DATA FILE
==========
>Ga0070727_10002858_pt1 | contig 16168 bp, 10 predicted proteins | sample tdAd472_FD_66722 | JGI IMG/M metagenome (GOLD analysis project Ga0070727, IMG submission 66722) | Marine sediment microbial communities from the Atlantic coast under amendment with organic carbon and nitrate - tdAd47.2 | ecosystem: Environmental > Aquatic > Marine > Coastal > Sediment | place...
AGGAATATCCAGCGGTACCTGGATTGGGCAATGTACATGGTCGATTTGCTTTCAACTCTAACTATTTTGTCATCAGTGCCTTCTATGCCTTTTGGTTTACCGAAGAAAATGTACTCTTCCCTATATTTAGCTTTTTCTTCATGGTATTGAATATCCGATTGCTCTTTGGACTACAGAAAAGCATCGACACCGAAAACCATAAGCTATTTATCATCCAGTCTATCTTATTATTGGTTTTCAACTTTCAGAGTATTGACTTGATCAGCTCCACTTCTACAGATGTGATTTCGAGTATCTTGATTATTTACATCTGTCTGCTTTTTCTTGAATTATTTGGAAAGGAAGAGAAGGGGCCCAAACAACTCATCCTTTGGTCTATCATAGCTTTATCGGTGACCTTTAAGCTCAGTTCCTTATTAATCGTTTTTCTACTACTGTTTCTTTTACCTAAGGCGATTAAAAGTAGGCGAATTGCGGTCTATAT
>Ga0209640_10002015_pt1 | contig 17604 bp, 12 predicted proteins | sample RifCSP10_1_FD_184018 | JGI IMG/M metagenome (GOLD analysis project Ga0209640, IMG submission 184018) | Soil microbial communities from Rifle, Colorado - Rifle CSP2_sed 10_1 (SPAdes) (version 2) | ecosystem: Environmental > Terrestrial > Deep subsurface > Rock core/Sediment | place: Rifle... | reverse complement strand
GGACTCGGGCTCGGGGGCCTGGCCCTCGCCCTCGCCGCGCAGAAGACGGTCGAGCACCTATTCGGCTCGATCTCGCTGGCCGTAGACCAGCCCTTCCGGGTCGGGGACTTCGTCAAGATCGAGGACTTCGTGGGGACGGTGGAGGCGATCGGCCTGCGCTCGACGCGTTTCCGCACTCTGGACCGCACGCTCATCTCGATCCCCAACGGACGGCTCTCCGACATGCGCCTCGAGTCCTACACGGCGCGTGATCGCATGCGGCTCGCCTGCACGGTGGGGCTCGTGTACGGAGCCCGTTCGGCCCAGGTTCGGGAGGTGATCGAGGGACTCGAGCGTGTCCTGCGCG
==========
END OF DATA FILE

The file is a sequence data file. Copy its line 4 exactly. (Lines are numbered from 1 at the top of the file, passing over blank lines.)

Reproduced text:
GGACTCGGGCTCGGGGGCCTGGCCCTCGCCCTCGCCGCGCAGAAGACGGTCGAGCACCTATTCGGCTCGATCTCGCTGGCCGTAGACCAGCCCTTCCGGGTCGGGGACTTCGTCAAGATCGAGGACTTCGTGGGGACGGTGGAGGCGATCGGCCTGCGCTCGACGCGTTTCCGCACTCTGGACCGCACGCTCATCTCGATCCCCAACGGACGGCTCTCCGACATGCGCCTCGAGTCCTACACGGCGCGTGATCGCATGCGGCTCGCCTGCACGGTGGGGCTCGTGTACGGAGCCCGTTCGGCCCAGGTTCGGGAGGTGATCGAGGGACTCGAGCGTGTCCTGCGCG